For as long as this rationalist agenda has existed, an anti-rationalist alternative has—with less and less success, it must be said—argued for an organic understanding of the social order as emerging from trial and error over several centuries. Rationalism is an intervention in this process, and substitutes the value of social justice for the preferences of individuals. Just as central economic planning fails for lack of information—market prices convey information about what people value—central social planning likewise suffers a knowledge problem: justice is revealed by the choices people make as they negotiate life with one another, and is therefore something known from observation, not from reason alone. The empiricist tradition holds that the social order contains valuable information about how people can cooperate with one another and the choices individuals should make to have good lives. Institutions that survive over a long period of time, such as the distinction between public and private and the corresponding right to exercise negative liberty, have been revealed to meet real human needs.7
On this traditional conception of the origin of the autonomous self, meaningful autonomy depends on access to a stable and unchosen social order8 every institution and every possible choice is an arbitrary product of the general will, then it is not possible for an individual to discern a difference between his own will and that of others. The concept of tradition, which imposes authority upon the existing arrangements, makes society an end in itself, not simply the means by which individuals achieve mutual liberation. This in turn enables the individual to separate him or herself from others and act autonomously. And it is this distinctive autonomy that engenders the empathy upon which moral equality is founded.
Radical democracy, with its goal of a consensual social order designed to support individual authenticity, makes each person of functional value to the others. It is only by mutual recognition that we each can live authentically. Moreover, we are called upon to recognise one another as we say we are. The politics of recognition, then, is not about empathic engagement with one another but merely about sympathy, the commiseration of our common struggle for authenticity. This should not surprise, as the words ‘consent’ and ‘sympathy’ have similar derivation, the one from Latin, the other from Greek: ‘feel with’, the preposition implying a separateness between subject and object. The divisiveness of identity politics, as conservatives see it, comes from the reification of identities through recognition of difference: the act of recognition creates estrangement, not unity.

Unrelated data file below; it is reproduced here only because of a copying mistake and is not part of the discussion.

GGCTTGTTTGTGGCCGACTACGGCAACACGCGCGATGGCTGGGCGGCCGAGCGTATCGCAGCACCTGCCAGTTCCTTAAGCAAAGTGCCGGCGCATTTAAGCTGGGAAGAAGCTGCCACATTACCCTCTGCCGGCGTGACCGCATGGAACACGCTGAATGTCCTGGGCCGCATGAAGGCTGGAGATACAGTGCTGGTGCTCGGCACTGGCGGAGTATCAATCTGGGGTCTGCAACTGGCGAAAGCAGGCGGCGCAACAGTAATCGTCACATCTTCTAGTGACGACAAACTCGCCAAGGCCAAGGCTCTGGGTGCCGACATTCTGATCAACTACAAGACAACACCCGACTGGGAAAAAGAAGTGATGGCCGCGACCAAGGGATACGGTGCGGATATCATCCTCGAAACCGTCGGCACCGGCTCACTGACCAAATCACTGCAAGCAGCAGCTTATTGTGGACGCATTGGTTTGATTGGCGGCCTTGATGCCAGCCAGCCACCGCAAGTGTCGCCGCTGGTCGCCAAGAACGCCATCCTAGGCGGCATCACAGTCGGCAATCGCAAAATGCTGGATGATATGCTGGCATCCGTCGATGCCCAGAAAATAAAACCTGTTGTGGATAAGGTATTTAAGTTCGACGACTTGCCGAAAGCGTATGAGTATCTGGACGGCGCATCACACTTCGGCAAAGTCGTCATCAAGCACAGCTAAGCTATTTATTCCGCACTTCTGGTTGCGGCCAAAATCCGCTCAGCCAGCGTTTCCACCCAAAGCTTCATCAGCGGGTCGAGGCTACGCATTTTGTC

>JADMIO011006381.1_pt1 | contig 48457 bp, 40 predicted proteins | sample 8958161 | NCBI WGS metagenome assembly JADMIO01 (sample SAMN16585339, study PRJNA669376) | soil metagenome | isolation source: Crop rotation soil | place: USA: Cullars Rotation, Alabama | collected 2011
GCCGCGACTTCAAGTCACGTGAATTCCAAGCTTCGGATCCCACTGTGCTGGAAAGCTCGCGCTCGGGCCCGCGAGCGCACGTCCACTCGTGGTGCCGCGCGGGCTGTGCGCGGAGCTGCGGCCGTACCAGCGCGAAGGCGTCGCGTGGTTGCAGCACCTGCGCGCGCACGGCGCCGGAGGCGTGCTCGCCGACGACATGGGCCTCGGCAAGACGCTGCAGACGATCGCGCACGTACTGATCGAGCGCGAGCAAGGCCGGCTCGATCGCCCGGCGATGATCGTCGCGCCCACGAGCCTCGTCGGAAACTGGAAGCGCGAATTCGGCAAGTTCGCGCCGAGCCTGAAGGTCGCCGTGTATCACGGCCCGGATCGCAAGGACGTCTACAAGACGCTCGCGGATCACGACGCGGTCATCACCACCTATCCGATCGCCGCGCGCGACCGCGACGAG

By contrast, empathy requires each of us to take the perspective of the other, and that requires us to abstract from our experiences, past our differences, to that which we share. It is for this reason that the national identity is important—it represents a heuristic of what we have in common.9 We can imagine ourselves in each other’s places, and we can project that imagination into the past, to understand where our social order comes from (consider, for example, originalist jurisprudence), and into the future to address the needs of our children. This is the key idea of conservatism, that politics is, or should be, about unifying our identities as individuals and as communities, across the full temporal spectrum.10 In this way, tradition forms the background conditions against which we can live our own lives, coming together to help one another as we see fit. Democracy and its expansion of the idea of ‘public’ is damaging to social cooperation. It is precisely the private nature of people’s preferences, not presuming to choose for another, that enables a meaningful social order.